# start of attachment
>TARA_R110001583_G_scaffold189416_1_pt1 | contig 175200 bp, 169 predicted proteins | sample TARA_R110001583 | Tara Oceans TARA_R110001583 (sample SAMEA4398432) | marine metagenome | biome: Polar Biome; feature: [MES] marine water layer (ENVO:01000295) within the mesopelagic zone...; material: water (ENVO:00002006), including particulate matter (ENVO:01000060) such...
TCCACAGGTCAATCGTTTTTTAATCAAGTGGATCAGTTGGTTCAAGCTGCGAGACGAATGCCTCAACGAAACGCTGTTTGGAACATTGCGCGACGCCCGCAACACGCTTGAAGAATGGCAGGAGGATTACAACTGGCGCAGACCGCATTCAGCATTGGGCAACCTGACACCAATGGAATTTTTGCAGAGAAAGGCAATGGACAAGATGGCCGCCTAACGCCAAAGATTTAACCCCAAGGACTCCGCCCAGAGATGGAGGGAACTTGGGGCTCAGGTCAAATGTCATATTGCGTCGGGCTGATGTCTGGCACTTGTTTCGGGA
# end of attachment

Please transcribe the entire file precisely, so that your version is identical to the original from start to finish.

>TARA_R110001583_G_scaffold189416_1_pt1 | contig 175200 bp, 169 predicted proteins | sample TARA_R110001583 | Tara Oceans TARA_R110001583 (sample SAMEA4398432) | marine metagenome | biome: Polar Biome; feature: [MES] marine water layer (ENVO:01000295) within the mesopelagic zone...; material: water (ENVO:00002006), including particulate matter (ENVO:01000060) such...
TCCACAGGTCAATCGTTTTTTAATCAAGTGGATCAGTTGGTTCAAGCTGCGAGACGAATGCCTCAACGAAACGCTGTTTGGAACATTGCGCGACGCCCGCAACACGCTTGAAGAATGGCAGGAGGATTACAACTGGCGCAGACCGCATTCAGCATTGGGCAACCTGACACCAATGGAATTTTTGCAGAGAAAGGCAATGGACAAGATGGCCGCCTAACGCCAAAGATTTAACCCCAAGGACTCCGCCCAGAGATGGAGGGAACTTGGGGCTCAGGTCAAATGTCATATTGCGTCGGGCTGATGTCTGGCACTTGTTTCGGGA